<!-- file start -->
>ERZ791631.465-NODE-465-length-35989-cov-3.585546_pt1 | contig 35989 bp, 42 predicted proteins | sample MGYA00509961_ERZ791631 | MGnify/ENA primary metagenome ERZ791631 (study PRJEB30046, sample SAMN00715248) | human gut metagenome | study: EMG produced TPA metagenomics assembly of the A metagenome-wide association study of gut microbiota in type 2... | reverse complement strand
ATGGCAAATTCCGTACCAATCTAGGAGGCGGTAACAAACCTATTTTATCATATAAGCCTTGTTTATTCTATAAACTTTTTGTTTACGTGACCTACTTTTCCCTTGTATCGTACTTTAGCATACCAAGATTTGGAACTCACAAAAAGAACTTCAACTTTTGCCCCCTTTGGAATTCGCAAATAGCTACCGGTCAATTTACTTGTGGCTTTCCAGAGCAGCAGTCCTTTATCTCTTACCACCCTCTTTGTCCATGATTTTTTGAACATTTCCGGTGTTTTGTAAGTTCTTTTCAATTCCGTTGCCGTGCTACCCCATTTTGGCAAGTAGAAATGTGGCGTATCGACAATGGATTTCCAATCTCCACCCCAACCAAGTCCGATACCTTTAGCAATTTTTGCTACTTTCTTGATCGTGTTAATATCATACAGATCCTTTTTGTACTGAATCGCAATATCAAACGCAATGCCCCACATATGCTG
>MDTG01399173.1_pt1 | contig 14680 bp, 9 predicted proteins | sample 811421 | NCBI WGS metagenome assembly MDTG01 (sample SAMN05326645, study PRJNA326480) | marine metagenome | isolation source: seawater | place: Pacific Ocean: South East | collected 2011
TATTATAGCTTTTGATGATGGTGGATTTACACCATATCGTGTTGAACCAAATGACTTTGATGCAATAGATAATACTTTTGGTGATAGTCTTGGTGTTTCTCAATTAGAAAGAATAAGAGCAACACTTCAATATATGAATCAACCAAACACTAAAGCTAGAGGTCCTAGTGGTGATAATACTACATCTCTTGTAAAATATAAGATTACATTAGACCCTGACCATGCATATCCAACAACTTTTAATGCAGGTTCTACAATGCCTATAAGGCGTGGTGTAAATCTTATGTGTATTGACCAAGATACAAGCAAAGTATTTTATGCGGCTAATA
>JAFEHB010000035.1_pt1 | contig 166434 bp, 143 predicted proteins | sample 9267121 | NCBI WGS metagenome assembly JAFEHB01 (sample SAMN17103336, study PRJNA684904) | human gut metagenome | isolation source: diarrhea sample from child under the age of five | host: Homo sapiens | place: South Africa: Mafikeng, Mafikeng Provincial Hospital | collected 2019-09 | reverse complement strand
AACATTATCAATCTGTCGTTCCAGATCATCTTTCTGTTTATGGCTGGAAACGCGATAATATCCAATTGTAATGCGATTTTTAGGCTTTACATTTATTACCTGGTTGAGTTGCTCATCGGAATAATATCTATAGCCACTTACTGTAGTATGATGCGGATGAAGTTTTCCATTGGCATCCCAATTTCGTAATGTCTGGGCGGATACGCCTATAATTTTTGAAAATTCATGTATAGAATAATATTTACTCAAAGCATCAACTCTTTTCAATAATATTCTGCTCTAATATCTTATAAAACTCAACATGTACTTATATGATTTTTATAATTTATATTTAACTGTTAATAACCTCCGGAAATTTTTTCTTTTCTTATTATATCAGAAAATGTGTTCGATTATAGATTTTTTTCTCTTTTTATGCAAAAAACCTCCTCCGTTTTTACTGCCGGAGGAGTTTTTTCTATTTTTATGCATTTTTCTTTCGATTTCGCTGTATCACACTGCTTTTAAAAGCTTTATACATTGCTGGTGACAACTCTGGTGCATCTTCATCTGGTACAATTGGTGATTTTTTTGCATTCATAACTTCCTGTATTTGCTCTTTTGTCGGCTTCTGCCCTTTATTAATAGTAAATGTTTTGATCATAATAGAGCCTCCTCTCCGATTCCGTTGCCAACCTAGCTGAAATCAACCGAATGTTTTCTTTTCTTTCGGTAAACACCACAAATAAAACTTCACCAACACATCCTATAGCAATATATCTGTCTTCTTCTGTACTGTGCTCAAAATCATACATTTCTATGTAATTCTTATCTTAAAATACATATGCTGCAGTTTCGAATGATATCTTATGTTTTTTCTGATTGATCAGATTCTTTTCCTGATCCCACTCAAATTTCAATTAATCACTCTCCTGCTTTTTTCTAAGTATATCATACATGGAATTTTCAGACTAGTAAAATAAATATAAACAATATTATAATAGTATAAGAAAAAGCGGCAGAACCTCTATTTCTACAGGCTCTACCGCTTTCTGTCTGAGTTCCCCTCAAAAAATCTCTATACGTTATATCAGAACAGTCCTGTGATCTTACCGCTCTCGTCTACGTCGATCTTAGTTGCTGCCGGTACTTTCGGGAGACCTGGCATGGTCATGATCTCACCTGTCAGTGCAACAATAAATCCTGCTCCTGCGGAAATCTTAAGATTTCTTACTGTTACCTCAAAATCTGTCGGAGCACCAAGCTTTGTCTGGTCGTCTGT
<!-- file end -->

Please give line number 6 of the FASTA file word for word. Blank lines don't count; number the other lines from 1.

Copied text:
AACATTATCAATCTGTCGTTCCAGATCATCTTTCTGTTTATGGCTGGAAACGCGATAATATCCAATTGTAATGCGATTTTTAGGCTTTACATTTATTACCTGGTTGAGTTGCTCATCGGAATAATATCTATAGCCACTTACTGTAGTATGATGCGGATGAAGTTTTCCATTGGCATCCCAATTTCGTAATGTCTGGGCGGATACGCCTATAATTTTTGAAAATTCATGTATAGAATAATATTTACTCAAAGCATCAACTCTTTTCAATAATATTCTGCTCTAATATCTTATAAAACTCAACATGTACTTATATGATTTTTATAATTTATATTTAACTGTTAATAACCTCCGGAAATTTTTTCTTTTCTTATTATATCAGAAAATGTGTTCGATTATAGATTTTTTTCTCTTTTTATGCAAAAAACCTCCTCCGTTTTTACTGCCGGAGGAGTTTTTTCTATTTTTATGCATTTTTCTTTCGATTTCGCTGTATCACACTGCTTTTAAAAGCTTTATACATTGCTGGTGACAACTCTGGTGCATCTTCATCTGGTACAATTGGTGATTTTTTTGCATTCATAACTTCCTGTATTTGCTCTTTTGTCGGCTTCTGCCCTTTATTAATAGTAAATGTTTTGATCATAATAGAGCCTCCTCTCCGATTCCGTTGCCAACCTAGCTGAAATCAACCGAATGTTTTCTTTTCTTTCGGTAAACACCACAAATAAAACTTCACCAACACATCCTATAGCAATATATCTGTCTTCTTCTGTACTGTGCTCAAAATCATACATTTCTATGTAATTCTTATCTTAAAATACATATGCTGCAGTTTCGAATGATATCTTATGTTTTTTCTGATTGATCAGATTCTTTTCCTGATCCCACTCAAATTTCAATTAATCACTCTCCTGCTTTTTTCTAAGTATATCATACATGGAATTTTCAGACTAGTAAAATAAATATAAACAATATTATAATAGTATAAGAAAAAGCGGCAGAACCTCTATTTCTACAGGCTCTACCGCTTTCTGTCTGAGTTCCCCTCAAAAAATCTCTATACGTTATATCAGAACAGTCCTGTGATCTTACCGCTCTCGTCTACGTCGATCTTAGTTGCTGCCGGTACTTTCGGGAGACCTGGCATGGTCATGATCTCACCTGTCAGTGCAACAATAAATCCTGCTCCTGCGGAAATCTTAAGATTTCTTACTGTTACCTCAAAATCTGTCGGAGCACCAAGCTTTGTCTGGTCGTCTGT